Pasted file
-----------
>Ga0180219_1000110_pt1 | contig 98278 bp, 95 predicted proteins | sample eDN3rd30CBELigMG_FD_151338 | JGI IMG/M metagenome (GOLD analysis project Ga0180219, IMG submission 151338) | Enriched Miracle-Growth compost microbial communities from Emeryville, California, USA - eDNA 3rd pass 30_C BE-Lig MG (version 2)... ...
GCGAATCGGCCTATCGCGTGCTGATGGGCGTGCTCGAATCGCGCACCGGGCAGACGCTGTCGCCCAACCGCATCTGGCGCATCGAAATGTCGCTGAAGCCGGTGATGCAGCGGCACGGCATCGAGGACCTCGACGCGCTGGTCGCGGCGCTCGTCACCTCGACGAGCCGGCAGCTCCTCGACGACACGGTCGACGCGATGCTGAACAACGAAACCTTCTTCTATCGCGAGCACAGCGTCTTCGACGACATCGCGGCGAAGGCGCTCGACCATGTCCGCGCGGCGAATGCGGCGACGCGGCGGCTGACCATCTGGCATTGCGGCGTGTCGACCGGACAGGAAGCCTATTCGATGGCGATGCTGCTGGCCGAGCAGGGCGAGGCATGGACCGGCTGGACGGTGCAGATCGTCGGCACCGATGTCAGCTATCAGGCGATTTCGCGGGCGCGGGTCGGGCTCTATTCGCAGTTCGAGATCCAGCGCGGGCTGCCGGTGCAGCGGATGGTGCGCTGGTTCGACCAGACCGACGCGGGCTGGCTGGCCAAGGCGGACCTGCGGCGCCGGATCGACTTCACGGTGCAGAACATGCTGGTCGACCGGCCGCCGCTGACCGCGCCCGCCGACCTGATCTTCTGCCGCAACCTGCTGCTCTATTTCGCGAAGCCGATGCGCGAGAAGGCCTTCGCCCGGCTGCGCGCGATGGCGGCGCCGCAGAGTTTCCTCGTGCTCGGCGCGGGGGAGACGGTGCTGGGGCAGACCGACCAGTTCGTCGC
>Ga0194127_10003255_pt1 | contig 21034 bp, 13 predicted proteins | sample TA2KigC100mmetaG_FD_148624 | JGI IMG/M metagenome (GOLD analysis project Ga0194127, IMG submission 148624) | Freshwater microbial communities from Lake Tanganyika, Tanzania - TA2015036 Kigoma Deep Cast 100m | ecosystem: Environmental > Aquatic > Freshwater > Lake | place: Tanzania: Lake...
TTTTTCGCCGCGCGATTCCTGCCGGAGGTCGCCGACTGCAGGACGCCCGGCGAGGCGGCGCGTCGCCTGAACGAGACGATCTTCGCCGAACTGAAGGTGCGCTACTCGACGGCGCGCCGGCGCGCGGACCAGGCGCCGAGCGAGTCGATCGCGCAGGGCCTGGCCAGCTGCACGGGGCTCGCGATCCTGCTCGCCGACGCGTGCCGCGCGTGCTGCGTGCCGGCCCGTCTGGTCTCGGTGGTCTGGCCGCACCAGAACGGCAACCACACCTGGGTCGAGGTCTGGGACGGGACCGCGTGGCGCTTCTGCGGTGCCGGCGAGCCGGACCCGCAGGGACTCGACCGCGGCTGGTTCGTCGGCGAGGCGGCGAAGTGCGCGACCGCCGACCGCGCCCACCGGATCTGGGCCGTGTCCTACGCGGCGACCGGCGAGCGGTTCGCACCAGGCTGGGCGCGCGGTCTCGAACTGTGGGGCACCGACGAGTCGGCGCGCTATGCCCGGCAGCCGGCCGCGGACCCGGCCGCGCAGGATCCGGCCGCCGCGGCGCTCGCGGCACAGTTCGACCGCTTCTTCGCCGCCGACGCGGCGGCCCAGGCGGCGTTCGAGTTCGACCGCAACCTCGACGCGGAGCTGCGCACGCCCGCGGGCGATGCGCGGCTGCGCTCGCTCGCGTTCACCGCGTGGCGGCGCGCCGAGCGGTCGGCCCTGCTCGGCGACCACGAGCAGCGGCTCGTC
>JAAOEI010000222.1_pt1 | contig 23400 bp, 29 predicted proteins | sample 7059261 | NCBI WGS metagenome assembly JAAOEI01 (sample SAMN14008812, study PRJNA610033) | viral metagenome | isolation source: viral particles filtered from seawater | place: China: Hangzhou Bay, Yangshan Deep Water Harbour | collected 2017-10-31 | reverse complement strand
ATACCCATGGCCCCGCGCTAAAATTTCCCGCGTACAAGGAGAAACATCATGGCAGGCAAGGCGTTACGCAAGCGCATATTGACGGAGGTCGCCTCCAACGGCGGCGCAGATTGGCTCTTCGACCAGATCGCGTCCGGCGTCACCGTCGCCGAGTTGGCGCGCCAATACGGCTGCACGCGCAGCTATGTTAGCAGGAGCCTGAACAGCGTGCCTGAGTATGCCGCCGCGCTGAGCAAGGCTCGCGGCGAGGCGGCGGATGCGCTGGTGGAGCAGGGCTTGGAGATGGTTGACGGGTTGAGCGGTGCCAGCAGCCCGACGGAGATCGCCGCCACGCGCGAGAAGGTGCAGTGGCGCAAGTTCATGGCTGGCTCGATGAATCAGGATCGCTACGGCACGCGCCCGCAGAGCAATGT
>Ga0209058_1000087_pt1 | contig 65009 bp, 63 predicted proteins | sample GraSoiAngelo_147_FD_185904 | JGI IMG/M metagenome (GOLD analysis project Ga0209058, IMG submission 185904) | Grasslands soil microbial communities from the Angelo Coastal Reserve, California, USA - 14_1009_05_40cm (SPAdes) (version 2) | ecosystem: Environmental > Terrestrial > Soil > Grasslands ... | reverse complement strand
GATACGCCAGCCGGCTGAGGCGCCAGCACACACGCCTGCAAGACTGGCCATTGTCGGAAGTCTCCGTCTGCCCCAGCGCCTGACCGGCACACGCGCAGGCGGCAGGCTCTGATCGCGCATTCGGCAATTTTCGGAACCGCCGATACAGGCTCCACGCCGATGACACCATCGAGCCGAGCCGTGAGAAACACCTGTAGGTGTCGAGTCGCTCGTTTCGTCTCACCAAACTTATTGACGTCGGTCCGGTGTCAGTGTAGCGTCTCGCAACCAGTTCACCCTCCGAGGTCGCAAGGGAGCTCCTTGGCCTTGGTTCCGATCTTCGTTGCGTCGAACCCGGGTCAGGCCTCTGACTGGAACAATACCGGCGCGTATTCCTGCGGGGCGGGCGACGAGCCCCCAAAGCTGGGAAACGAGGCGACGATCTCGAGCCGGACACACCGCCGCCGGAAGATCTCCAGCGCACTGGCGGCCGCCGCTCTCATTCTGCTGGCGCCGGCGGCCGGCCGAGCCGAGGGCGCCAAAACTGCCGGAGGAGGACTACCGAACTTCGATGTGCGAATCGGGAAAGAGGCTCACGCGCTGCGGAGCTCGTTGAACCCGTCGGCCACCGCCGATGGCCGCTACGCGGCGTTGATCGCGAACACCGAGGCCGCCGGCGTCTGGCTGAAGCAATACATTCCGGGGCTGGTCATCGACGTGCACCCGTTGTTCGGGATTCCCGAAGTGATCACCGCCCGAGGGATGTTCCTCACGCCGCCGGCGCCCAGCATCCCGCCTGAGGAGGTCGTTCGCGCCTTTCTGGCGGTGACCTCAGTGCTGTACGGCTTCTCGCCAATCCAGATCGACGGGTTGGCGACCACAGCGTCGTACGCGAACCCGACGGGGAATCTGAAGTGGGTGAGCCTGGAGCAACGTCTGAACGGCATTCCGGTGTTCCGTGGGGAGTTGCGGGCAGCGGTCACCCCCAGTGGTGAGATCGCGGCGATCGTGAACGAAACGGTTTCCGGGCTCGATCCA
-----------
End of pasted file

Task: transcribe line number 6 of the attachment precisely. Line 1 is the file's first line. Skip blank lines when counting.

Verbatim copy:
ATACCCATGGCCCCGCGCTAAAATTTCCCGCGTACAAGGAGAAACATCATGGCAGGCAAGGCGTTACGCAAGCGCATATTGACGGAGGTCGCCTCCAACGGCGGCGCAGATTGGCTCTTCGACCAGATCGCGTCCGGCGTCACCGTCGCCGAGTTGGCGCGCCAATACGGCTGCACGCGCAGCTATGTTAGCAGGAGCCTGAACAGCGTGCCTGAGTATGCCGCCGCGCTGAGCAAGGCTCGCGGCGAGGCGGCGGATGCGCTGGTGGAGCAGGGCTTGGAGATGGTTGACGGGTTGAGCGGTGCCAGCAGCCCGACGGAGATCGCCGCCACGCGCGAGAAGGTGCAGTGGCGCAAGTTCATGGCTGGCTCGATGAATCAGGATCGCTACGGCACGCGCCCGCAGAGCAATGT